2009 / Year Seven of Alzheimer’s, still
“I tell her she should nap when her boyfriend, Joe, naps so they can have fun when they both get up. She says, Everything’s better when Joe’s awake.”
I unlock my parent’s front door and let myself in during their naptime. I hear my dad snoring from the couch in his basement den. I find my mom asleep on the livingroom couch; her new lavender robe is pulled loosely around her and one butt cheek is in full view. She’s wearing tube socks with mismatched slippers.
I stand there watching her for a long while. It’s difficult to get Mom to the beauty shop, so my sister recently cut her bangs. Mom’s curly hair is almost impossible to trim incorrectly, but now her bangs are shorter than I’ve ever seen them—uncannily like another sister’s haircut when she was about five years old: bangs chopped straight across most likely with an over-sized Fiskers my dad kept in the garage. When I styled my mom’s hair yesterday after her bath and gelled her bangs to one side, she looked like she’d stepped out of a downtown salon. Today after sleeping all night and today’s nap, she looks like a kid who cut her own hair.
I can’t help myself: I remove one of her slippers and go off to her bedroom to find a match. She doesn’t stir even as I put a matching slipper on her foot.
I sit on the floor beside her and watch her sleep. One eyelid is streaked with bright red, as if she walked into something. I feel the usual tender burn behind my eyes that often occurs while I’m visiting her and my dad or I’m driving away.
I say her name to rouse her. “Virgie. Time to wake up. Virgie.” I stroke the few wisps of hair on her forehead. I wonder if anyone awakened her so tenderly. Of course, of course, but perhaps it’s been years.
“Virgie.” She opens her eyes and smiles. “There you are,” she says. When she turns her head, I see her other eyelid is also streaked with red.
“Hi Mom. You’re a sleepy head today.” I reach out for her hand.
She sits up, and I notice the red streaks blur into her eye brows. I touch her face and a streak of red comes off on my finger. Lipstick.
“Looks like you put some lipstick on today.” I laugh.
“Who? What lipstick?”
My dad tells me that the first fight he and my mom had after they got married was over a $2 dress. My mom needed a new dress so he took her downtown to buy one. He sat in the car, and she went into the store. I almost laugh out loud at this…he’s been waiting in his car for his wife for over sixty years now.
When she came out she had two dresses, each for $2.99, more than he wanted to spend. He was mad that she’d bought two.
“Water over the dam now,” he says.
When he goes to his garage to putter, I look more closely at his recent birthday cards, carefully displayed in the dining room. It never occurred to me that my mom was aware enough to want to give him a card. But there on the buffet is a store-bought card—Happy Birthday to My Husband and signed “Love, Virgie” in my dad’s handwriting. A few cards down is a home-made card with scraggly “83’s” sprinkled around the front in blue magic marker. Inside it says, “Happy Birthday from your loving wife” also in my dad’s handwriting.
I don’t have the heart to ask him about the two cards or the argument I suspect that prompted them to appear. Or perhaps it’s better to imagine the story behind these two birthday cards, symbolic of a long-married husband who so wanted to please and never quite knew how.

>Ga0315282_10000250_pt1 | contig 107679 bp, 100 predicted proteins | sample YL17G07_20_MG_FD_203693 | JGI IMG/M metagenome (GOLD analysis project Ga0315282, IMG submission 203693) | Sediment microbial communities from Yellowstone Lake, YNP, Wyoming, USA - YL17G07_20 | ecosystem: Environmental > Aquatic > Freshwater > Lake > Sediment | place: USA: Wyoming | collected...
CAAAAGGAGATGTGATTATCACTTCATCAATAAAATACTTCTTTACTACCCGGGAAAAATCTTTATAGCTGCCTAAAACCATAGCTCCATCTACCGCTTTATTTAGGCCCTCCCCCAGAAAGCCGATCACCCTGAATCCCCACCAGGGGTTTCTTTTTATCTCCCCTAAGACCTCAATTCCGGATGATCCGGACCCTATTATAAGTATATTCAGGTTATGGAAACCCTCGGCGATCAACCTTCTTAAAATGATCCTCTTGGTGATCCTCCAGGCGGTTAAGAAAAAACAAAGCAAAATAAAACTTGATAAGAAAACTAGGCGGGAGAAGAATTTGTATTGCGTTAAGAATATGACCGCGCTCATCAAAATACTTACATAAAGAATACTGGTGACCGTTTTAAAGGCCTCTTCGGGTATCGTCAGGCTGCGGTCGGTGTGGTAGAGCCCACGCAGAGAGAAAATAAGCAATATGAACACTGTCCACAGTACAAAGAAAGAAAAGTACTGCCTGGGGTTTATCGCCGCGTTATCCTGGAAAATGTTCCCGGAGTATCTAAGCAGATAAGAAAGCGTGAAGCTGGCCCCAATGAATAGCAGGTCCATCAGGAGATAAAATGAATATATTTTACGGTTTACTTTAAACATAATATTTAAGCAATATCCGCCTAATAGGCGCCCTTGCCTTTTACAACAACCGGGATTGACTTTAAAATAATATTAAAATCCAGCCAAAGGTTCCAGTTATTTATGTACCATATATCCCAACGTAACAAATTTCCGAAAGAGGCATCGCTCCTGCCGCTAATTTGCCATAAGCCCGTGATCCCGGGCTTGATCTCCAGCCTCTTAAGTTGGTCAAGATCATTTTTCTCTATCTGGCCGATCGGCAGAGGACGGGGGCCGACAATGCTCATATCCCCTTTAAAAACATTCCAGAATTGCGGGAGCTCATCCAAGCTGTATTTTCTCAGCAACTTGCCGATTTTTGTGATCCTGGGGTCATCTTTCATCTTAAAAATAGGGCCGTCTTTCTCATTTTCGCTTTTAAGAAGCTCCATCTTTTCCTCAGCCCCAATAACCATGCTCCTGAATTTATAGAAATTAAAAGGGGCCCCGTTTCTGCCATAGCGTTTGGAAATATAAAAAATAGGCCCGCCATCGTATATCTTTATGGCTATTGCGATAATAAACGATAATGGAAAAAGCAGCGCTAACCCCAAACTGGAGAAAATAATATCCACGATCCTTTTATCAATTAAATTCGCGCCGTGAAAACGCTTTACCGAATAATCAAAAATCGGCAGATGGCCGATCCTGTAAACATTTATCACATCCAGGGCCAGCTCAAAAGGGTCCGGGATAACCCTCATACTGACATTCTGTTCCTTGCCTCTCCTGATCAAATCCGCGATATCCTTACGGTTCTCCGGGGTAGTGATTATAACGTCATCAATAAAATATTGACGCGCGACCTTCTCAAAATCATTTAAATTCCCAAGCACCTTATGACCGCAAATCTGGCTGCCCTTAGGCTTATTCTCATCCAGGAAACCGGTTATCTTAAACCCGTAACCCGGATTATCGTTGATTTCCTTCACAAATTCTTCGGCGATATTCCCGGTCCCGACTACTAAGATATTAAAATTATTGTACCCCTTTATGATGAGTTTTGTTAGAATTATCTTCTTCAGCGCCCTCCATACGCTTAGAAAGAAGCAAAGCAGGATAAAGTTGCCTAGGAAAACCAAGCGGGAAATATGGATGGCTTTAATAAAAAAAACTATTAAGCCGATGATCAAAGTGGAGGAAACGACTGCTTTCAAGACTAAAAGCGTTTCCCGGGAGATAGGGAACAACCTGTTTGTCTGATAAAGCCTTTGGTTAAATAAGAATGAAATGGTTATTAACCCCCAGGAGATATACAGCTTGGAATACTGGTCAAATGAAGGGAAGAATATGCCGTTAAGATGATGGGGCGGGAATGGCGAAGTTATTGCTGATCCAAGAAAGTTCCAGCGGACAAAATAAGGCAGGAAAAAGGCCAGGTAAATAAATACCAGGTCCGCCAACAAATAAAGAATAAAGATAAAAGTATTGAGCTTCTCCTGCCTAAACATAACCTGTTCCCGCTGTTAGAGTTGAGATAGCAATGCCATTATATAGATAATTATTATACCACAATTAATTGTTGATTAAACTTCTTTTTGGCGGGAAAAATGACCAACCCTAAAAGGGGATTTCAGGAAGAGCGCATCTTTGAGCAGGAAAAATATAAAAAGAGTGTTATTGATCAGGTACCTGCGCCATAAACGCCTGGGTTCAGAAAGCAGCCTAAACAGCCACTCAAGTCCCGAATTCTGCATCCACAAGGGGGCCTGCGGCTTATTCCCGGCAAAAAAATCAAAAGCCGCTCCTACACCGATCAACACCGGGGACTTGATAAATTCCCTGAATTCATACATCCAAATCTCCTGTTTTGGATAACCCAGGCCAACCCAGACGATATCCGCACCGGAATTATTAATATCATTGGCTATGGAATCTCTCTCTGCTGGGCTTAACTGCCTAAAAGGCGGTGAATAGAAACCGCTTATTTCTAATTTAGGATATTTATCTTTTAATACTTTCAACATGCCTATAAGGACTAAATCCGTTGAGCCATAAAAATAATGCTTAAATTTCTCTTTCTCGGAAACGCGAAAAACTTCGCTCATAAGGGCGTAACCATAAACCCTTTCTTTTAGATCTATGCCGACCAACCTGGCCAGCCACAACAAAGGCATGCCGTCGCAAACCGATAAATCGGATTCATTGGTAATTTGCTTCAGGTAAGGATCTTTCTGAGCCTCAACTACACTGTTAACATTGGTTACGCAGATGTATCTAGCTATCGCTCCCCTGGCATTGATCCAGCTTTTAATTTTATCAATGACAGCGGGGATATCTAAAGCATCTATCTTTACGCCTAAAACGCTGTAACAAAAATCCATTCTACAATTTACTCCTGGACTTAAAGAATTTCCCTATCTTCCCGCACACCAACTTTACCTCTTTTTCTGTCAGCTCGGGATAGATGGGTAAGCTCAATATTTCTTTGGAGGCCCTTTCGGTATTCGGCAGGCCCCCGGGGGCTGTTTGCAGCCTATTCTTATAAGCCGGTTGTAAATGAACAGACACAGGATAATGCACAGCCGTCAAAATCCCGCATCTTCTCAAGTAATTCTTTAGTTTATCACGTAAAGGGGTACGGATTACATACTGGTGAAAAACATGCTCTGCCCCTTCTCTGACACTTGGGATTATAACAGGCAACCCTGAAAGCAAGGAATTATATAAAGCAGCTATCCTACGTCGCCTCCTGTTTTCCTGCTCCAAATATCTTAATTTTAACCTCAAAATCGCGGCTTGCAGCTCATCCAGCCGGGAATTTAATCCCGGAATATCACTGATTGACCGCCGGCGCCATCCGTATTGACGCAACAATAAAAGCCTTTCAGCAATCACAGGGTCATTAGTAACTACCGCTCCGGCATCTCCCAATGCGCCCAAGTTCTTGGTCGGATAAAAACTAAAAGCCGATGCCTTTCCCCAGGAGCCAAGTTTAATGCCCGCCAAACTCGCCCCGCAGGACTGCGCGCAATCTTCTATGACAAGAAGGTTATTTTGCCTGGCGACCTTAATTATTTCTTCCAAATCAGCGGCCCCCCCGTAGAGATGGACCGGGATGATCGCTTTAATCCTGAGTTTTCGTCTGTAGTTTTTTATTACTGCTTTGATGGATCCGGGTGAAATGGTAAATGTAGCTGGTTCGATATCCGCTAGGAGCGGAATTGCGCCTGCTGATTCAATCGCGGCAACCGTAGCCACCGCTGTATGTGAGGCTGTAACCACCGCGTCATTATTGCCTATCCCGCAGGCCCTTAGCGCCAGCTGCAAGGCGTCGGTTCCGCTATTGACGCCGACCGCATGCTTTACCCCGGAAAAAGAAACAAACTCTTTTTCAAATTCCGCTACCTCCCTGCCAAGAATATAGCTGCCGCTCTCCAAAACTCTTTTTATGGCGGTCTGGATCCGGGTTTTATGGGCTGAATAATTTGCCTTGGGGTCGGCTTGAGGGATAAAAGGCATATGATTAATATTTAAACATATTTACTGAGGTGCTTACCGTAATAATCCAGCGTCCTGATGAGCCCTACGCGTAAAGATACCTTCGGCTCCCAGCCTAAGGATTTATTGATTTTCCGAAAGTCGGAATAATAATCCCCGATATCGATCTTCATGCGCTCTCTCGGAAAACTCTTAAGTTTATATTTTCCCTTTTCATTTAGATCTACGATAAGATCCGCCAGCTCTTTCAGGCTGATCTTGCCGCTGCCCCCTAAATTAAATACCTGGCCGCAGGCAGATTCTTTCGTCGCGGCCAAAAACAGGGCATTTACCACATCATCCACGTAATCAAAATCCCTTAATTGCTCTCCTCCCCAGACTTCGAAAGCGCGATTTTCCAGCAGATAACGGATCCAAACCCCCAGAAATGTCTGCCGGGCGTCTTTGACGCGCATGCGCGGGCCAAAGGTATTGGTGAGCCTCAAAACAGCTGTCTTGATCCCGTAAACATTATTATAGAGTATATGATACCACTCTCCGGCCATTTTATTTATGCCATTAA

I’m getting my mom dressed one day and she says, “Only God has a doctor better than you.”
“Only God has a doctor better than you. You’re the best doctor.”
And another day as I’m helping her brush her teeth, she says. “It’s like I’m being taken care of by the Blessed Mother.”
“The Virgin Mary. I always prayed to her and here you are.”
Perhaps this is why I keep coming back. Where else could I get this kind of compliment?
During her Saturday bath my mom says, “I have two husbands.”
“Really,” I say. “What are their names?”
“Well, one is John Minttor and the other one is asleep downstairs.”
I laugh and laugh. I try to get my words out, and then I laugh some more. My mom laughs too, but she has no idea why. I say, “John Minttor was my husband. A long time ago. Your husband is Joe See.”
She stops laughing. “You sure?”
Later that morning when I’m helping her get dressed, I notice something in the front of the clean underwear she’s wearing. Through the cotton it looks like a tag or a piece of notebook paper. I reach in and pull it out: a 2 X 3 black and white photograph of my parents when they were dating. My mom is maybe sixteen, my dad twenty, and they’re posing on my grandparent’s front porch. It’s a picture I’ve always liked—representing a time and place I never knew about my parents, their beauty and promise and love captured over sixty-two years ago. I hand it to my mom.
She cups the tiny photo in both hands. She says, “Oh, there’s my Joe.”
My dad is my mother’s lifeline, the one person she still knows. He is the one link to her old life, to herself. One day I’m sitting at the kitchen table with my mom and dad.
“Well, Joe,” my mom says to my dad, “do you have a girlfriend yet?”
I laugh. She looks at me. “Well he’s getting older, he should have a girlfriend.”
She is simultaneously his wife and his 14 year-old neighbor girl again, teasing him in the kitchen.
Later when I’m coaxing her to lay down, I tell her she should nap when her boyfriend, Joe, naps so they can have fun when they both get up. She says, “Everything’s better when Joe’s awake.”